March 7, 2014
Warmer Temperatures Help Malaria Reach Higher Altitudes
redOrbit Staff & Wire Reports - Your Universe Online
Scientists from the London School of Hygiene & Tropical Medicine and the University of Michigan have discovered the first concrete evidence that the mosquito-borne disease malaria travels to higher elevations during warmer years and returns to lower altitudes when temperatures become cooler.
In research appearing in the March 7 edition of Science, the study authors reviewed records from the highland regions of Colombia and Ethiopia to see what impact climate change had on the global incidence of the ailment, which infects a reported over 300 million people annually.
Their findings reveal that, without improved monitoring and control efforts, malaria cases in some of the most densely populated regions of Africa and South America will increase significantly as the planet’s temperatures increase in the years ahead – effectively bringing the disease to areas that have traditionally faced a low risk of infection.
“Traditionally, we think of malaria as a disease with limited prevalence in highland regions, but we are now seeing a shift due to climate change,” said Menno Bouma, Honorary Senior Clinical Lecturer at the London School of Hygiene & Tropical Medicine. “Our latest research suggests that with progressive global warming, malaria will creep up the mountains and spread to new high-altitude areas. And because these populations lack protective immunity, they will be particularly vulnerable for severe morbidity and mortality.”
“The pattern is very clear, and the implication is that warmer temperatures cause an expansion in altitudes [where malaria infections occur],” added Mercedes Pascual, an HHMI investigator at the University of Michigan who led the study. “Long-term trends should see an increase in cases as the disease both expands to higher altitude and causes more cases at higher altitudes.”
Experts have long known there was a link between climate and the spread of malaria. The mosquitoes that transmit the malaria-causing parasites, Plasmodium falciparum and Plasmodium vivax, tends to thrive in warmer weather. In addition, higher temperatures cause the parasite itself to more rapidly mature into its infectious form. However, scientists lacked solid proof that higher temperatures actually caused the parasite to spread to new locations.
According to the researchers, early studies concluded that global warming would result in a significant increase in malaria cases because of the disease’s expansion into higher elevations. Some of those conclusions were later criticized, though, and some researchers have argued that improved socioeconomic conditions and better mosquito-control efforts would be more influential in the disease’s spread than climate change.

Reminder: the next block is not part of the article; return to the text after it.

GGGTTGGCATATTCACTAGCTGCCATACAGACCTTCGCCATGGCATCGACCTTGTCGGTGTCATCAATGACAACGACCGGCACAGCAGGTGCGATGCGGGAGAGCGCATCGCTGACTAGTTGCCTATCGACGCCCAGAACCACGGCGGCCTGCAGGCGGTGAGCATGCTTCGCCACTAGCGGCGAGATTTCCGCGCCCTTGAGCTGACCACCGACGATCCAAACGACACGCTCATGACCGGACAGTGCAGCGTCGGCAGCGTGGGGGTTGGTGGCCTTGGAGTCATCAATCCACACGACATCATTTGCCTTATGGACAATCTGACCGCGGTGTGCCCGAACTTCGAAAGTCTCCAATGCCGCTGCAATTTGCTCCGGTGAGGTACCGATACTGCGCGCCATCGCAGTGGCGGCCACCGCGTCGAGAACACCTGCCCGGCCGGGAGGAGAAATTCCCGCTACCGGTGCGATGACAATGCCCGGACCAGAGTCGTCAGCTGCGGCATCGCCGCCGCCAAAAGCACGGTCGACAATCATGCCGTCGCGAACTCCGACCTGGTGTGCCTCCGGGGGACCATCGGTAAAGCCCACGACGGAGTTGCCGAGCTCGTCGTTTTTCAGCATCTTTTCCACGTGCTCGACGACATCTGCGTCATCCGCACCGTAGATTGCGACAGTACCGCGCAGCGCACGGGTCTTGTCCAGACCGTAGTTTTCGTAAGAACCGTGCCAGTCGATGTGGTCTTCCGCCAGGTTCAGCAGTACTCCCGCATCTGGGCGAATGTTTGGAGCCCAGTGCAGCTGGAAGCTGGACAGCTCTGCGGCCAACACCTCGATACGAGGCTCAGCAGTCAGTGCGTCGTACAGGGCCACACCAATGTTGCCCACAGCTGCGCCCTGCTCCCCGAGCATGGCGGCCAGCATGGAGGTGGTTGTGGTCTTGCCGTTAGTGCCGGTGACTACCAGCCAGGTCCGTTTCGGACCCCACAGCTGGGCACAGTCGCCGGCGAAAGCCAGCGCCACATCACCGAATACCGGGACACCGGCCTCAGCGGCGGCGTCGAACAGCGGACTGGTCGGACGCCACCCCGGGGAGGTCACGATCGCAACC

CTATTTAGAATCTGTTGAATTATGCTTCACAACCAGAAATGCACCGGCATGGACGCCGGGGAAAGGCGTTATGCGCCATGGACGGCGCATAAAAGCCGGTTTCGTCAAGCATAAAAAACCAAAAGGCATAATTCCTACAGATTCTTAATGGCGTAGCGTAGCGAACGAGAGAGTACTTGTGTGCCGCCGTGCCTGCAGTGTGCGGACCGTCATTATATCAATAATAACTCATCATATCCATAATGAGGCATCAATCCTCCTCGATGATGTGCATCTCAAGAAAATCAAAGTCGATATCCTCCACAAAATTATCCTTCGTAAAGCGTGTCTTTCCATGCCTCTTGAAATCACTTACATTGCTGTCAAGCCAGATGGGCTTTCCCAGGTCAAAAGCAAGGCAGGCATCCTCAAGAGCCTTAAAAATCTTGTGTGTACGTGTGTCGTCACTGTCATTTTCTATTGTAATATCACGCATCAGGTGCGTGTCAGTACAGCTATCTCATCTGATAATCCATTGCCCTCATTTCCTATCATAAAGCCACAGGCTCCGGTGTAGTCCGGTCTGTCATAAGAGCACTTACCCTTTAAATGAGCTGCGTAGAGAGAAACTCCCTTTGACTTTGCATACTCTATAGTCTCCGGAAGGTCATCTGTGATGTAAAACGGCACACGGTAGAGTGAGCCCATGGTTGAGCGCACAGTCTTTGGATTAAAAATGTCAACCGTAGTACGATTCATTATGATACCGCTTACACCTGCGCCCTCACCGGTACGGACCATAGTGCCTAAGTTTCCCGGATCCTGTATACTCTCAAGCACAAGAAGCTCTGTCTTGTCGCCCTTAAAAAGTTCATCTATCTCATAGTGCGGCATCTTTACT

The debate had lacked an analysis of regional records describing how the spatial distribution of the disease changes in response to yearly variations in temperature, especially in East African and South American nations with densely populated highlands that have historically provided havens from the disease.
Pascual, Bouma and their colleagues combed malaria case records from the Antioquia region of western Colombia from 1990 to 2005 and from the Debre Zeit area of central Ethiopia from 1993 to 2005. They looked for evidence of a changing spatial distribution of malaria with year-to-year temperature changes and found that the median altitude of malaria cases shifted to higher elevations in warmer years and back to lower elevations in cooler ones.
“Now we have evidence that this shift to higher elevations does occur,” Pascual said, noting that people living in regions that had not been exposed to the disease tend to be more vulnerable than those living in endemic regions who typically acquire immunity from previous infections.
She added that the study “underscores the need to sustain interventions to mitigate the effects of climate change.” On the plus side, Pascual said that malaria control strategies such as bed nets and anti-malarial drugs have a better chance of success at higher elevations due to the relatively low transmission rates in those regions.